The card catalog.  We may still use the word “catalog” to describe library holdings, but predominantly, libraries offer this access electronically today.  I think we all have seen wooden card catalog units on GovDeals over the years.  And the catalog cards?  Entertaining scrap paper and “in a pinch” bookmarks.  Electronic access is so much more efficient, convenient, user friendly.  But, I still remember the way the drawers smelled when I opened them and the feel of flipping through those cards until I found the book I was looking for…

Pam binders.  Remember these?  As a library volunteer, I spent a lot of time organizing periodicals alphabetically into pam binders.  My public library also used the same quasi-cardboard for cassette tape holders.  This way they all fit on the shelves neatly.   As more and more periodicals migrate to electronic access, the pam binder isn’t as prevalent.  And, we all know that cassette tapes went out with the 80s and 90s.  (That truly doesn’t seem like 25 years ago, does it?)

Pencils on a chain.  My memory of these is that the chain was always about two inches too short.  The pencil never quite reached where I needed when writing down a call number or my library card number on the checkout card.  The pencil was never sharp enough, and the whole setup was more suitably situated for right handedness (definitely okay, but remember I’m a lefty…).
Okay, so pam binders, library check out cards, catalog cards, and pencils on a chain -- really Christy?  Is this all you remember about libraries growing up?  What about those days before the computer was commonplace and internet access made information readily available with a couple of clicks?  What about lack of convenient printing, rules against food and drink in libraries, and quiet policies?  What about those days before mobile devices, Facebook friends, e-readers, and copyright concerns?  The list of changes goes on and on.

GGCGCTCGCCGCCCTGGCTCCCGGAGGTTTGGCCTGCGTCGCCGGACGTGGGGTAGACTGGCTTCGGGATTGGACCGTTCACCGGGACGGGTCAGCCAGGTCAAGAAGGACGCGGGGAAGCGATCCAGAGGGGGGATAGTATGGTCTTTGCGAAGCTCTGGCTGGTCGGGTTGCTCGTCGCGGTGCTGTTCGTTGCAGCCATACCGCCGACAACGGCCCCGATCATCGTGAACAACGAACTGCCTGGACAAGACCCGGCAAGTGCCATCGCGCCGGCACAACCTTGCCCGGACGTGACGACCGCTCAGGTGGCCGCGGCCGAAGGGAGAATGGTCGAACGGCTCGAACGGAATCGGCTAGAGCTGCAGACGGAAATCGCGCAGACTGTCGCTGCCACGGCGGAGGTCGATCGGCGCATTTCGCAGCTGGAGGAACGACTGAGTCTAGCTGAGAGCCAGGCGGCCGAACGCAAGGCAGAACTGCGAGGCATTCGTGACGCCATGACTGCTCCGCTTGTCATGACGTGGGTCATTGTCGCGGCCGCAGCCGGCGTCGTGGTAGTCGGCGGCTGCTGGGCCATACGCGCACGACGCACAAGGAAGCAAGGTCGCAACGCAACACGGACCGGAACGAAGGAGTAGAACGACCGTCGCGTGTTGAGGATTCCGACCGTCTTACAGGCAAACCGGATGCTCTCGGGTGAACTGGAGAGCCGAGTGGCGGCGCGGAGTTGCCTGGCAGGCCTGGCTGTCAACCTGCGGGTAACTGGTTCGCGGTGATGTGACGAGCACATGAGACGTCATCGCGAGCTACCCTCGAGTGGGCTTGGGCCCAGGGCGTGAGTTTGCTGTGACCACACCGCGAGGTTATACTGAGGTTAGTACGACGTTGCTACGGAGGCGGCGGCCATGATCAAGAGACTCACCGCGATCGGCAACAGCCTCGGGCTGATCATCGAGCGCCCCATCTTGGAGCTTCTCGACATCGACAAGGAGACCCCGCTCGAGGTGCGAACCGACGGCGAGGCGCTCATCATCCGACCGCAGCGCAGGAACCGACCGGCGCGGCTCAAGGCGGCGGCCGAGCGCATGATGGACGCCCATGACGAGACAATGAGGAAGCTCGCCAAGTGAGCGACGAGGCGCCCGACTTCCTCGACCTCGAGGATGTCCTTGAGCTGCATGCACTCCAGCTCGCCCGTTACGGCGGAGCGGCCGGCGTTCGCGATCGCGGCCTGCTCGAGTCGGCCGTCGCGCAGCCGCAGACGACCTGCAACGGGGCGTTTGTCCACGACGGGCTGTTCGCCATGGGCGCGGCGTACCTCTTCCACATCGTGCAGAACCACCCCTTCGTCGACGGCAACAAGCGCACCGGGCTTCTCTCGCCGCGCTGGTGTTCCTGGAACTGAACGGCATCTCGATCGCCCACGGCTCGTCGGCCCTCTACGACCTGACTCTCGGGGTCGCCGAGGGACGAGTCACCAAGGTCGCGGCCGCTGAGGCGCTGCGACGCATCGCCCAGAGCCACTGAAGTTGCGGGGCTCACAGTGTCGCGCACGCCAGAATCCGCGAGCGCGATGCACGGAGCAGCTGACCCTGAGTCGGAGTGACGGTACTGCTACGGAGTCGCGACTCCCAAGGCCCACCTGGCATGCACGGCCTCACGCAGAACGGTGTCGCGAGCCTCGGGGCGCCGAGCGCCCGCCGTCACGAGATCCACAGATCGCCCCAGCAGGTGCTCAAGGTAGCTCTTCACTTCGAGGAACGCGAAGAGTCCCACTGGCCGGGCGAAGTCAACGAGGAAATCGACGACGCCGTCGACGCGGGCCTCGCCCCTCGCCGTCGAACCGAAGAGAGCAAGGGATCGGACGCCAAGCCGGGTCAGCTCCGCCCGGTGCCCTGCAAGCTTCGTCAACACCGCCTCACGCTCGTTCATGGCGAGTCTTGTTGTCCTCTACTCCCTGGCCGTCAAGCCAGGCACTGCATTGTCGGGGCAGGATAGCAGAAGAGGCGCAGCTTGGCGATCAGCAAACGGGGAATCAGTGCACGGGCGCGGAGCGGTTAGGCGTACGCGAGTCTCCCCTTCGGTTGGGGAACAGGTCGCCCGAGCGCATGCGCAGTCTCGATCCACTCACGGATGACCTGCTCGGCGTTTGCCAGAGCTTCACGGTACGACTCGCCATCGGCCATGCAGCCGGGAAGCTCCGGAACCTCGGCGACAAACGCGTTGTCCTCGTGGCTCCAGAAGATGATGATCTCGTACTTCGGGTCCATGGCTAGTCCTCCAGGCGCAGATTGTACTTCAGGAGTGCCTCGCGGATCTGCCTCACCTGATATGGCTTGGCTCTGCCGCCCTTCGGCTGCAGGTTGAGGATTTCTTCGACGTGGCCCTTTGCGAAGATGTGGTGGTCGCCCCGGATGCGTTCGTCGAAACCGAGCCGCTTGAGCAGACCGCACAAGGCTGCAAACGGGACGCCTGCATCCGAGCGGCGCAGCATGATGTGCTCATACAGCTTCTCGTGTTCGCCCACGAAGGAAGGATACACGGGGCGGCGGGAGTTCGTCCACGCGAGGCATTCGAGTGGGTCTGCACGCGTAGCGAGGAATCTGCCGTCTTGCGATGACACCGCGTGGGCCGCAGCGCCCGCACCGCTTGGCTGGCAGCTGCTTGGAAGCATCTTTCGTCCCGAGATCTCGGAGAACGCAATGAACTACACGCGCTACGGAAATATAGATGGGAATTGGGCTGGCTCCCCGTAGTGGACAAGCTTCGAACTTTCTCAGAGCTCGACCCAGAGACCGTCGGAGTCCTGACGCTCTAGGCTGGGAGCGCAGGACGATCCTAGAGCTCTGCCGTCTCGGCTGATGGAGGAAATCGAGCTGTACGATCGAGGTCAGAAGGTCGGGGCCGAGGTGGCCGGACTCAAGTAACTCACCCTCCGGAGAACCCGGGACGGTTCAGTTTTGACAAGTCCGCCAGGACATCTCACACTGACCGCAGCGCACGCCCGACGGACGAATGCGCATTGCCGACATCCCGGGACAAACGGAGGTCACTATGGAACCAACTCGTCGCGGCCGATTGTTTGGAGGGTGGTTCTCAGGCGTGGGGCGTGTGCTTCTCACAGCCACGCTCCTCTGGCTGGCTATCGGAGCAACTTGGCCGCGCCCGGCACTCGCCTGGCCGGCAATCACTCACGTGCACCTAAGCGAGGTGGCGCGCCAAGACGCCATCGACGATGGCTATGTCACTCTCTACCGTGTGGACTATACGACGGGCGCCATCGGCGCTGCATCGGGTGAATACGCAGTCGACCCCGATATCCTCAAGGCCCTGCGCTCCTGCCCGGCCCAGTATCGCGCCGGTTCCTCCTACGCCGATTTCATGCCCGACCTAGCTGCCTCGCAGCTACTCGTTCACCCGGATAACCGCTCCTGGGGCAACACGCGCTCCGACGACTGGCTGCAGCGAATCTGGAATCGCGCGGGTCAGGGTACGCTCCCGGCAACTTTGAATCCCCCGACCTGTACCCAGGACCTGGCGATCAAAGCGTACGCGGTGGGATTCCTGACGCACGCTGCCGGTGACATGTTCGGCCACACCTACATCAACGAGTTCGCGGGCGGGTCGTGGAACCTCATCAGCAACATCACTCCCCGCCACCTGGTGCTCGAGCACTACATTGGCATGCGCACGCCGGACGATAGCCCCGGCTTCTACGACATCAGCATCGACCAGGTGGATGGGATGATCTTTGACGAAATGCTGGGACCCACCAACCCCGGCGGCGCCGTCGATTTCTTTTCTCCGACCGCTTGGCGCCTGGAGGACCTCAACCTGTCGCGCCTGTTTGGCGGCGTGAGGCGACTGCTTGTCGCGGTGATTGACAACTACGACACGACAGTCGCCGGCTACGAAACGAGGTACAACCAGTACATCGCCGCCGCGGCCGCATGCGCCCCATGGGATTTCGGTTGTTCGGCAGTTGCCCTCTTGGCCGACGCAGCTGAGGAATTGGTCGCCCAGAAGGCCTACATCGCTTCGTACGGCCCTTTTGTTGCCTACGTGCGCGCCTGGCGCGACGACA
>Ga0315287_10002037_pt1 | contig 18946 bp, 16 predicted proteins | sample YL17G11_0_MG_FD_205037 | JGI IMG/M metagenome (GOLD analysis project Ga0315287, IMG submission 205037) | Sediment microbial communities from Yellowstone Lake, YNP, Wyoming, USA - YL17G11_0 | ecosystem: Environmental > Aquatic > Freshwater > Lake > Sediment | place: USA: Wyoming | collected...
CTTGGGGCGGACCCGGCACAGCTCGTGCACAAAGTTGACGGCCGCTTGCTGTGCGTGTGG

But we’ve approached these changes as new beginnings, so we’ve evolved, and we’re still successful.  Technology boomed in the 80s and 90s, and because we incorporated it, libraries are more relevant than ever before.  In fact, libraries today are at the center of communities, campuses, schools.  Fueling this relevance is the commitment, passion, customer service philosophy, and perseverance of our profession.  Timely, personalized access to information is the cornerstone of any library and our ability to provide this elevates our purpose to essential. 

Looking back, these same characteristics were evident in libraries when I was growing up.  The quality customer service, the true desire to help users access relevant information – both were evident each time I used a library.  As I said before, I spent a lot of time in a lot of libraries.  I found them to be different in layout, of course, but the theme was always the same.   And that theme remains today.  We may no longer rely solely on pam binders, card catalogs, and pencils on a chain, but we continue to embrace service, relevance, and information access.  These qualities bind us together as a profession and are what sustains us in our ongoing journey.  I don’t know about you, but I’m in it for life!

What sorts of library memories do you have?  Do you miss libraries of days gone by?  Or are you more likely to keep moving forward and embrace our continual evolution?  I’d love to hear from you.  Thanks for reminiscing with me!  My next column will flesh out highlights of quality service to our users (we know they can be colorful) and how to keep engaged on the worst of days.  Til next time, here’s to new beginnings.


Christy Groves is the User Services Coordinator at the Walker Library at Middle Tennessee State University. She can be reached at